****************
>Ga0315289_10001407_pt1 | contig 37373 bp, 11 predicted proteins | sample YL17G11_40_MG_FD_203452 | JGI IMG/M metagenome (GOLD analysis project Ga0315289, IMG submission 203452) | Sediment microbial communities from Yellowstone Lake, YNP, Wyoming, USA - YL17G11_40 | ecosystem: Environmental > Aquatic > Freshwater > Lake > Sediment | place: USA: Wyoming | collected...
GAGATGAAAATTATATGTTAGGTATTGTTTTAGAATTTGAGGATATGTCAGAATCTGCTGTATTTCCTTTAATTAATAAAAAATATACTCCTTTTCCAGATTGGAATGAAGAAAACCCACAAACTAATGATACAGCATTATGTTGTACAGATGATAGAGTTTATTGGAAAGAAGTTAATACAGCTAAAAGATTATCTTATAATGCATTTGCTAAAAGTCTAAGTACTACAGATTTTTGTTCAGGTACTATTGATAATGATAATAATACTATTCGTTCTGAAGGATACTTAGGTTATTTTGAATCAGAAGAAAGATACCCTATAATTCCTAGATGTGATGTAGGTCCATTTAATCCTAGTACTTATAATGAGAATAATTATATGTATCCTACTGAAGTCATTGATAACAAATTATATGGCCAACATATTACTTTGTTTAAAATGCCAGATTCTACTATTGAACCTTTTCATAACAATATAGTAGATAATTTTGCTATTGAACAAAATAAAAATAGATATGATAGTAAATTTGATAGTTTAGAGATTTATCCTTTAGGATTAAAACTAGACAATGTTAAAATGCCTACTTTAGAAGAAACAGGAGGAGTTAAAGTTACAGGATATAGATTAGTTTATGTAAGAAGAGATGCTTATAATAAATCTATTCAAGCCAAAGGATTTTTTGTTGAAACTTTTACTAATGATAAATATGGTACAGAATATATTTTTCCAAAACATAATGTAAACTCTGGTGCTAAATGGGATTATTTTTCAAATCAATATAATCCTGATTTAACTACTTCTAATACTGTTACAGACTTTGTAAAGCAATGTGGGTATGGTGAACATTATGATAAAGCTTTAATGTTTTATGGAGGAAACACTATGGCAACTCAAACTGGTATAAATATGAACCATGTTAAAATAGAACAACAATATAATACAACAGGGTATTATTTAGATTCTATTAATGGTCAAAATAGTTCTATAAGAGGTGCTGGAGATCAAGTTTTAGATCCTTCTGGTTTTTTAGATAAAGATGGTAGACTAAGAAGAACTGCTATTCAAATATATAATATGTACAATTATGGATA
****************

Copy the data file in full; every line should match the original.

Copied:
>Ga0315289_10001407_pt1 | contig 37373 bp, 11 predicted proteins | sample YL17G11_40_MG_FD_203452 | JGI IMG/M metagenome (GOLD analysis project Ga0315289, IMG submission 203452) | Sediment microbial communities from Yellowstone Lake, YNP, Wyoming, USA - YL17G11_40 | ecosystem: Environmental > Aquatic > Freshwater > Lake > Sediment | place: USA: Wyoming | collected...
GAGATGAAAATTATATGTTAGGTATTGTTTTAGAATTTGAGGATATGTCAGAATCTGCTGTATTTCCTTTAATTAATAAAAAATATACTCCTTTTCCAGATTGGAATGAAGAAAACCCACAAACTAATGATACAGCATTATGTTGTACAGATGATAGAGTTTATTGGAAAGAAGTTAATACAGCTAAAAGATTATCTTATAATGCATTTGCTAAAAGTCTAAGTACTACAGATTTTTGTTCAGGTACTATTGATAATGATAATAATACTATTCGTTCTGAAGGATACTTAGGTTATTTTGAATCAGAAGAAAGATACCCTATAATTCCTAGATGTGATGTAGGTCCATTTAATCCTAGTACTTATAATGAGAATAATTATATGTATCCTACTGAAGTCATTGATAACAAATTATATGGCCAACATATTACTTTGTTTAAAATGCCAGATTCTACTATTGAACCTTTTCATAACAATATAGTAGATAATTTTGCTATTGAACAAAATAAAAATAGATATGATAGTAAATTTGATAGTTTAGAGATTTATCCTTTAGGATTAAAACTAGACAATGTTAAAATGCCTACTTTAGAAGAAACAGGAGGAGTTAAAGTTACAGGATATAGATTAGTTTATGTAAGAAGAGATGCTTATAATAAATCTATTCAAGCCAAAGGATTTTTTGTTGAAACTTTTACTAATGATAAATATGGTACAGAATATATTTTTCCAAAACATAATGTAAACTCTGGTGCTAAATGGGATTATTTTTCAAATCAATATAATCCTGATTTAACTACTTCTAATACTGTTACAGACTTTGTAAAGCAATGTGGGTATGGTGAACATTATGATAAAGCTTTAATGTTTTATGGAGGAAACACTATGGCAACTCAAACTGGTATAAATATGAACCATGTTAAAATAGAACAACAATATAATACAACAGGGTATTATTTAGATTCTATTAATGGTCAAAATAGTTCTATAAGAGGTGCTGGAGATCAAGTTTTAGATCCTTCTGGTTTTTTAGATAAAGATGGTAGACTAAGAAGAACTGCTATTCAAATATATAATATGTACAATTATGGATA